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This extraordinary 1970 British film marked the directorial debut of cinematographer Nicolas Roeg (working with Donald Cammell). James Fox portrays a London gangster who has to hide away for awhile and ends up staying with a fading rock star (Mick Jagger). The latter recognizes something of his old, daring self in the violent criminal, and after pushing open the boundaries of the hood's experience with psychedelics, the two men begin to intertwine as one. The film is an exciting pool of ideas about real and presumed power, about the mysteries of "performance" as a pressing outward toward an abandonment of identity and embrace of revelation. Beneath it all, however, is Roeg and Cammell's suspicion that the worlds of these two men--pop shaman and underworld soldier--are not dissimilar in their self-serving goals. --Tom Keogh --This text refers to an out of print or unavailable edition of this title.
Top Customer Reviews
"If Performance does not upset audiences," he explained, "then it is nothing."
My friend Neil and I have been waiting for some time to see this film at the cinema. It hasn't been widely available on video for some time and has not yet been released on DVD.
So we were overjoyed to see it was being shown at the Electric Cinema a wonderful recently revamped cinema in Notting Hill Gate, not a hundred yards from Powis Square, one of the main locations in the film.
Performance was financed by Warner Brothers in the late 60's, though it was not released for two years after its completion due to WB demanding recuts and probably hoping the whole sordid little film would be forgotten about.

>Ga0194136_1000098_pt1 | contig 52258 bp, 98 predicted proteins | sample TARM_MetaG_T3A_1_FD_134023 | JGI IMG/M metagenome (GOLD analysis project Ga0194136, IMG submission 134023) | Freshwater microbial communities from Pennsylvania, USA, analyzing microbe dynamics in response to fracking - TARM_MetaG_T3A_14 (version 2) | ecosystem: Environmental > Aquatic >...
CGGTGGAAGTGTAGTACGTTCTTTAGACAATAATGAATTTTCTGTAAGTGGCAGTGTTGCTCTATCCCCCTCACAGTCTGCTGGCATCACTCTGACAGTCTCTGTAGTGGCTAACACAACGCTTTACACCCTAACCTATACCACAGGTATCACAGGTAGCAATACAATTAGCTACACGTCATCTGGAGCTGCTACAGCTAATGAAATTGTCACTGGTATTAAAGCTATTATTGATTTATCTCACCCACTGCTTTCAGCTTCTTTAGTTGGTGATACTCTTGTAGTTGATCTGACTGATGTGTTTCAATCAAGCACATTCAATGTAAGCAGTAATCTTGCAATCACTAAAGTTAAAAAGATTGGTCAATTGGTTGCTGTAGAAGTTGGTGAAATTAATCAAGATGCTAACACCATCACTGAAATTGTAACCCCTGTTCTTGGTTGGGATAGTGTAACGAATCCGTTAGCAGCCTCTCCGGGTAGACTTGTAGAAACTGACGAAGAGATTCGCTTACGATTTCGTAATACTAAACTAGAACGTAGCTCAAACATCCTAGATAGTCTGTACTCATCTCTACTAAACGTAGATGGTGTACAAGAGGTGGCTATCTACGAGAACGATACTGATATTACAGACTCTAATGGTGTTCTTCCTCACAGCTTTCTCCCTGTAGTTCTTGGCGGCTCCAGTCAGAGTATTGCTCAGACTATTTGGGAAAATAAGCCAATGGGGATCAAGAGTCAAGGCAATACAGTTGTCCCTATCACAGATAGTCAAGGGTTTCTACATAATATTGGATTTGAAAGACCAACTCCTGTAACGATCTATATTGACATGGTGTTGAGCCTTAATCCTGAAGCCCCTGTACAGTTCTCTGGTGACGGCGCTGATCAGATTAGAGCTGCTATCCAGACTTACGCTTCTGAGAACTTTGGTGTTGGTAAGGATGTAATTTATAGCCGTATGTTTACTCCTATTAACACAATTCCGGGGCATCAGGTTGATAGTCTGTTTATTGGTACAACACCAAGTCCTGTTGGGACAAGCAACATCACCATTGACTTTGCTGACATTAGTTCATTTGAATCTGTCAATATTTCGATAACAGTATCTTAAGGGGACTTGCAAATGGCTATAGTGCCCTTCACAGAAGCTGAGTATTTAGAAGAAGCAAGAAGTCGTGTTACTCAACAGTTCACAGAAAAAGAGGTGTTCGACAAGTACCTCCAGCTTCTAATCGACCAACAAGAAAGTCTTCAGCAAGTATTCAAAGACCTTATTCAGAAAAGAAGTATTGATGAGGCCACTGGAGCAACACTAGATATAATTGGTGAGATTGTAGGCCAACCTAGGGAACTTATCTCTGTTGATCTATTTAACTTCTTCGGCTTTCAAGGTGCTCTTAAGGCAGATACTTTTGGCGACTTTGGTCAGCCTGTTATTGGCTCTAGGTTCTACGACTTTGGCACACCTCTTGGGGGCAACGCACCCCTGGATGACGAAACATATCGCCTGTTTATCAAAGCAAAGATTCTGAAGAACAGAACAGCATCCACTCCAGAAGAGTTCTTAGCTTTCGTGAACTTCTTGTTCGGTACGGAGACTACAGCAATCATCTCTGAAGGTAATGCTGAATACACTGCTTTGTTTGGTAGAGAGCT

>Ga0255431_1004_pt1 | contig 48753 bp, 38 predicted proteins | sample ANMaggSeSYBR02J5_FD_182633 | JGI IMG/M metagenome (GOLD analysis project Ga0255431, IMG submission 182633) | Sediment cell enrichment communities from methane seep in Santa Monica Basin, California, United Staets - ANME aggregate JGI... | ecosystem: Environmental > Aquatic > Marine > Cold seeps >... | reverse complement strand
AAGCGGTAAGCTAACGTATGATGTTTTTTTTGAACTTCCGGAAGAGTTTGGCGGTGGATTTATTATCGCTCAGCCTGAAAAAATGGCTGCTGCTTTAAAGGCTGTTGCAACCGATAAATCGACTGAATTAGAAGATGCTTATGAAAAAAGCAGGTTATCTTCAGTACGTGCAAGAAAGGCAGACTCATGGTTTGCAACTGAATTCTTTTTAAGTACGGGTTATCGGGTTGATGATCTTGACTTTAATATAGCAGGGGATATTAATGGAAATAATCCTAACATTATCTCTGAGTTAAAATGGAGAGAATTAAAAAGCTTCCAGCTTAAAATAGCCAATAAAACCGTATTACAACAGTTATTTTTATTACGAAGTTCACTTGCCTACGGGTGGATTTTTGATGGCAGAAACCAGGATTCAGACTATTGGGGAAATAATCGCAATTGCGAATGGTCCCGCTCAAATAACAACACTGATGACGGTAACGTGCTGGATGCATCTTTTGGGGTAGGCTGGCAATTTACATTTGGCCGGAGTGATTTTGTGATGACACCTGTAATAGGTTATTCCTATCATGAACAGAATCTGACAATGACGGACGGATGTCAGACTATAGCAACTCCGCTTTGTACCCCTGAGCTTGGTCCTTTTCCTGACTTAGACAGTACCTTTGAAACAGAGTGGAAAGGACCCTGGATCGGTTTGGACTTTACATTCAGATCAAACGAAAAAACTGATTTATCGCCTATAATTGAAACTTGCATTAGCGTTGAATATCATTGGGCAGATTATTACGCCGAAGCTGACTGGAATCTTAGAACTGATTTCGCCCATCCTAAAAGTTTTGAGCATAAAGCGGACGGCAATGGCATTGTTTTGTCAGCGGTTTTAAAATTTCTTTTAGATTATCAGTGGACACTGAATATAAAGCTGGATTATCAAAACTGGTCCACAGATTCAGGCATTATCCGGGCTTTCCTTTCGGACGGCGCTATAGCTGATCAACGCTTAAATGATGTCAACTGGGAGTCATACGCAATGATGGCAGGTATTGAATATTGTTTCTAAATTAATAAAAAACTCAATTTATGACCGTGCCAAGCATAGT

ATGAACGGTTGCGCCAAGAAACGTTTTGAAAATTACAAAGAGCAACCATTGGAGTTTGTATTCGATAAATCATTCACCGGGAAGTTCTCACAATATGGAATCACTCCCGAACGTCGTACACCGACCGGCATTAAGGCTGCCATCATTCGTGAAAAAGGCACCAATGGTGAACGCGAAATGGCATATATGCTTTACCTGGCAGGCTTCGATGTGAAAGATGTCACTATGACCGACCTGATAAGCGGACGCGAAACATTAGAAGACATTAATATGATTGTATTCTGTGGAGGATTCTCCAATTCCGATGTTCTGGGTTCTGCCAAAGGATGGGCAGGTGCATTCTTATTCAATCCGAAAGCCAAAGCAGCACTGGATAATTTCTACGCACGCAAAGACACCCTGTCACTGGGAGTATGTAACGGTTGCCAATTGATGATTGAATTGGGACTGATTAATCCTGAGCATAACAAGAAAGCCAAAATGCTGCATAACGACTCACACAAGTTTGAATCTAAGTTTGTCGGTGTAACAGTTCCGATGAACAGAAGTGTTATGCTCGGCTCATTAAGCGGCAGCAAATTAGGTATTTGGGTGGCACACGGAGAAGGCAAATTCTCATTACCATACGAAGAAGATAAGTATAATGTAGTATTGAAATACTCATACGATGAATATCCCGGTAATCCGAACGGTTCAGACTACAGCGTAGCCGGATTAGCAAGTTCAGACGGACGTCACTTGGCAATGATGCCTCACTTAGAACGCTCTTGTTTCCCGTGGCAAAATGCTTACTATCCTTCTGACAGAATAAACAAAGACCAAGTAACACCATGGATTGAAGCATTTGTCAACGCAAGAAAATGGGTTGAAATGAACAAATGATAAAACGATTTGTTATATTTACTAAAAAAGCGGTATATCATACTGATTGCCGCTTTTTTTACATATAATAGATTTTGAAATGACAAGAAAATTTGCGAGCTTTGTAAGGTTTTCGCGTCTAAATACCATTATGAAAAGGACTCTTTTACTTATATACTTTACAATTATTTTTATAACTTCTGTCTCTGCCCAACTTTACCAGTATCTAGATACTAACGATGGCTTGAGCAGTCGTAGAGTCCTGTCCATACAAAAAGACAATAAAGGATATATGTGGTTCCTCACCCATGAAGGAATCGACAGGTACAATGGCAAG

Thankfully it wasn't, and has over the years become something important and special to many people.
Performance starts as a seemingly straightforward East end gangster film, typical of the period. However when Chas, played to perfection by James Fox, takes refuge in the bohemian lair that is Turners (Jagger) Powis Square townhouse, the pace and the feel of the film change dramatically.
Turner is a retired rock icon who is wallowing in in a filthy corner of his psyche while he decides whether to try and recapture his mojo or continue his hermit like existence. However the hermit tag only applies to Turners lack of contact with fresh air, not many hermits have two pretty free spirits in the form of Pherber (Anita Pallenberg ) and Lucy (Michele Breton) roaming naked around their self imposed prisons.
Pallenberg is the wild blonde who was probably didn't find it too hard to get into character, at the time of filming she was actually Keith Richards's girlfriend, and tales of a jealous Richards watching over the set are abound.Read more ›
Most recent customer reviews
excellent movie. mick jagger generated all the attention but james fox steals the film. this cammell and roeg film has aged very well.Published on April 16 2009 by Daniel Cunningham
This is one film where the legend does not obscure the brilliance of the plot, the direction of the scenes, and the players.... Read morePublished on Oct. 25 2002 by Richard R. Carlton
why the criterion collection hasn't put this to dvd is less obvious than the overwhelming need to see roeg's first film. Read morePublished on Aug. 20 2002 by aja
This film has haunted me for a generation, and I'm delighted to finally own a copy, though the copy is not the best quality. Read morePublished on Aug. 9 2002 by Harrington V. Ingham
The film is really as schizophrenic as the story line. That is in part due to the fact that it was directed by two directors. Read morePublished on June 24 2002 by Doug Anderson
This unapologetic exploration of film's boundaries is not only in my Top Ten list, it vies with "Last Tango in Paris" as being one of the most intriguing films about... Read morePublished on Feb. 4 2002 by Alan J Prescott
This is the best, though not the most accessable, film that Jagger was ever involved with. Every piece of the film is filled with legend, both cinematic, musical, and biographical. Read morePublished on Nov. 9 2001 by W.T.Hoffman
Thank you for publishing my review
Please note: the last line of my review should read 'taut' and not 'taught'!